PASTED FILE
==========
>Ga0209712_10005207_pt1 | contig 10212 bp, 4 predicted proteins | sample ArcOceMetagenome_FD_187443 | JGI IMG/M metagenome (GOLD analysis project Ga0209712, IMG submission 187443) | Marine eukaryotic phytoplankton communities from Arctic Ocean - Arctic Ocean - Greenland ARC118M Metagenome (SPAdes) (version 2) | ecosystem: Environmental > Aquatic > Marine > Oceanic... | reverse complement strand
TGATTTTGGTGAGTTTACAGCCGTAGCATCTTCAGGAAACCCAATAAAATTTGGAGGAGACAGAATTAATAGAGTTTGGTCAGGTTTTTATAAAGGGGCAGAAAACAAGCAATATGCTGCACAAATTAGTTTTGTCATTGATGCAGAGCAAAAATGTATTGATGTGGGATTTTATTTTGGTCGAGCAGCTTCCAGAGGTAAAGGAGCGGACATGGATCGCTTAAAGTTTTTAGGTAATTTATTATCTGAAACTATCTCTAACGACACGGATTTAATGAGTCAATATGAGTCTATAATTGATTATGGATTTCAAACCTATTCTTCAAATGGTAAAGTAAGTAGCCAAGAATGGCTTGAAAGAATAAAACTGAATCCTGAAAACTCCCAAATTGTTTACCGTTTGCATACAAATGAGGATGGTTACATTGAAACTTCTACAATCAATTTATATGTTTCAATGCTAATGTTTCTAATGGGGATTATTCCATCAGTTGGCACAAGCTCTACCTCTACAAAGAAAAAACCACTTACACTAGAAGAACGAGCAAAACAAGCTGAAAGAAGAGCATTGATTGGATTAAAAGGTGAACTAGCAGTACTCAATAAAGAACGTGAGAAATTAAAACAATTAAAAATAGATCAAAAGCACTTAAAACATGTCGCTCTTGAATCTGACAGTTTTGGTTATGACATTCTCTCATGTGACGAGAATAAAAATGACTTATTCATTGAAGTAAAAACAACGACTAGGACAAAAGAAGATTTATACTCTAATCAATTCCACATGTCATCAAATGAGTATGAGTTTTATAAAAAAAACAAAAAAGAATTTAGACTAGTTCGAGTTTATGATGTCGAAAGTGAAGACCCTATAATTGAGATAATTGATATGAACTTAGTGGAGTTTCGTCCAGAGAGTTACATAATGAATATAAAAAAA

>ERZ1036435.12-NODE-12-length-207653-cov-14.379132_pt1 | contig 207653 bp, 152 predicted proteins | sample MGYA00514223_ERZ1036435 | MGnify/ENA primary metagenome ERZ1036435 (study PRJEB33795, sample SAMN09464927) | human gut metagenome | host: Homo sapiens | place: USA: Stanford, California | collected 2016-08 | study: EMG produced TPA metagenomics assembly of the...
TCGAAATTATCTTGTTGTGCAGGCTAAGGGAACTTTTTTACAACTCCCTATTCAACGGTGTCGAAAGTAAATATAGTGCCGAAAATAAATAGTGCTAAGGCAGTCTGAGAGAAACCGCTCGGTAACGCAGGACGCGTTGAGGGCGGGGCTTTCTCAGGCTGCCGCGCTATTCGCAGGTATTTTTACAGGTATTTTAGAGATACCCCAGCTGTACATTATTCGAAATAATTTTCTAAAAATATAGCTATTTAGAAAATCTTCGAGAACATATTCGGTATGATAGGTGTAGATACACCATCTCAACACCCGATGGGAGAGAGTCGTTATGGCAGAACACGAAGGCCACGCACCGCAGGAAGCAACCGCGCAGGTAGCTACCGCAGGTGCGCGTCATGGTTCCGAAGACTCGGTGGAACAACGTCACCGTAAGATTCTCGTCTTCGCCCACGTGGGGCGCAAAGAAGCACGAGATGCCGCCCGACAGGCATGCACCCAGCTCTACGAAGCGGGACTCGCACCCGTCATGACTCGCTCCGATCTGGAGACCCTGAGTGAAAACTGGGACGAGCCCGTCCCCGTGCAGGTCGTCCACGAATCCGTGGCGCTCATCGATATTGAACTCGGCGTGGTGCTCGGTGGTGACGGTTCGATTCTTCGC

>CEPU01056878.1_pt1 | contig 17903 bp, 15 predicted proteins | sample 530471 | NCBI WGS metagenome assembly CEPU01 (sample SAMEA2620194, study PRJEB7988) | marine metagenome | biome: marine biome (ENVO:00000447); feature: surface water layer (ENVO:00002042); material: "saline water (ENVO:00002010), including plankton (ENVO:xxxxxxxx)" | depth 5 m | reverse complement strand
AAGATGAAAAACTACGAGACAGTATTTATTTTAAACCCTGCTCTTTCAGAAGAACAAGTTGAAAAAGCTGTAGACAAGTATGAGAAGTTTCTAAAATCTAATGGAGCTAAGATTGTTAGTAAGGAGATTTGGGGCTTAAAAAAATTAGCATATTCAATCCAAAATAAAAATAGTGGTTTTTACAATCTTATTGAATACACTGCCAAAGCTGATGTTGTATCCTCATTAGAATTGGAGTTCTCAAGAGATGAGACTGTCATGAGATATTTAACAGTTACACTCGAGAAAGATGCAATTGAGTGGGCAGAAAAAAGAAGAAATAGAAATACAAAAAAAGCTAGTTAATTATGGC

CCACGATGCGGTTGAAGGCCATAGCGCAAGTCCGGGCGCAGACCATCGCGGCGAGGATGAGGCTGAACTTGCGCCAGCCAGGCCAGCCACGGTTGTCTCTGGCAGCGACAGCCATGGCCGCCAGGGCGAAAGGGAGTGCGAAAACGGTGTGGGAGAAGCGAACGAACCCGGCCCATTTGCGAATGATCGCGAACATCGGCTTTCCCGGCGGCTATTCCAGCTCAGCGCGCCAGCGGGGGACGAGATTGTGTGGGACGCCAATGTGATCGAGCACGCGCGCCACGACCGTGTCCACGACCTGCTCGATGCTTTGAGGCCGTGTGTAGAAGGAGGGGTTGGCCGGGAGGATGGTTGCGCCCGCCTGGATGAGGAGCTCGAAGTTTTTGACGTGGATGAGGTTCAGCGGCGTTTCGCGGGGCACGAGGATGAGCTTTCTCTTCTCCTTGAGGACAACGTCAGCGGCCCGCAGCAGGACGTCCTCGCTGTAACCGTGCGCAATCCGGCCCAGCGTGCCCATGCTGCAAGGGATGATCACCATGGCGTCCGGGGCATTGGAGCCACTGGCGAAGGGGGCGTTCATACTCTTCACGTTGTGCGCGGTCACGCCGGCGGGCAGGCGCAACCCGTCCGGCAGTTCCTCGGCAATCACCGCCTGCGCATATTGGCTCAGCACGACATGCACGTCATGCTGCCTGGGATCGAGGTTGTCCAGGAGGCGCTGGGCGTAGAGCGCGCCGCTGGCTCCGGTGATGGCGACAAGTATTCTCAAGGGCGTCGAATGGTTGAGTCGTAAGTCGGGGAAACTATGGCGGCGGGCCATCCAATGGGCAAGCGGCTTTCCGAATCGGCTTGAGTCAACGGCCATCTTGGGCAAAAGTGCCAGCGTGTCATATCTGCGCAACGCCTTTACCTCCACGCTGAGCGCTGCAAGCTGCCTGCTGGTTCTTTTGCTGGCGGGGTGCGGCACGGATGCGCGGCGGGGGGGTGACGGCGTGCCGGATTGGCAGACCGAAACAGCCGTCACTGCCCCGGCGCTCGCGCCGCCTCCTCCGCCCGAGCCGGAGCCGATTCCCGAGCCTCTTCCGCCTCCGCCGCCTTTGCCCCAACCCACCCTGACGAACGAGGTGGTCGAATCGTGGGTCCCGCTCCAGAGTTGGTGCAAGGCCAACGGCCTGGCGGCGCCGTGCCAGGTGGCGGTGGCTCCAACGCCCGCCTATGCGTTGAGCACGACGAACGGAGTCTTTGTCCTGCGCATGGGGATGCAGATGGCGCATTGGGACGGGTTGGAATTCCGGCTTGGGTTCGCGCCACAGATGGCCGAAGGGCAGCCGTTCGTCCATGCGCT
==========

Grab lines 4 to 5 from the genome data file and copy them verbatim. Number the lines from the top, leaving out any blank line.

TCGAAATTATCTTGTTGTGCAGGCTAAGGGAACTTTTTTACAACTCCCTATTCAACGGTGTCGAAAGTAAATATAGTGCCGAAAATAAATAGTGCTAAGGCAGTCTGAGAGAAACCGCTCGGTAACGCAGGACGCGTTGAGGGCGGGGCTTTCTCAGGCTGCCGCGCTATTCGCAGGTATTTTTACAGGTATTTTAGAGATACCCCAGCTGTACATTATTCGAAATAATTTTCTAAAAATATAGCTATTTAGAAAATCTTCGAGAACATATTCGGTATGATAGGTGTAGATACACCATCTCAACACCCGATGGGAGAGAGTCGTTATGGCAGAACACGAAGGCCACGCACCGCAGGAAGCAACCGCGCAGGTAGCTACCGCAGGTGCGCGTCATGGTTCCGAAGACTCGGTGGAACAACGTCACCGTAAGATTCTCGTCTTCGCCCACGTGGGGCGCAAAGAAGCACGAGATGCCGCCCGACAGGCATGCACCCAGCTCTACGAAGCGGGACTCGCACCCGTCATGACTCGCTCCGATCTGGAGACCCTGAGTGAAAACTGGGACGAGCCCGTCCCCGTGCAGGTCGTCCACGAATCCGTGGCGCTCATCGATATTGAACTCGGCGTGGTGCTCGGTGGTGACGGTTCGATTCTTCGC

>CEPU01056878.1_pt1 | contig 17903 bp, 15 predicted proteins | sample 530471 | NCBI WGS metagenome assembly CEPU01 (sample SAMEA2620194, study PRJEB7988) | marine metagenome | biome: marine biome (ENVO:00000447); feature: surface water layer (ENVO:00002042); material: "saline water (ENVO:00002010), including plankton (ENVO:xxxxxxxx)" | depth 5 m | reverse complement strand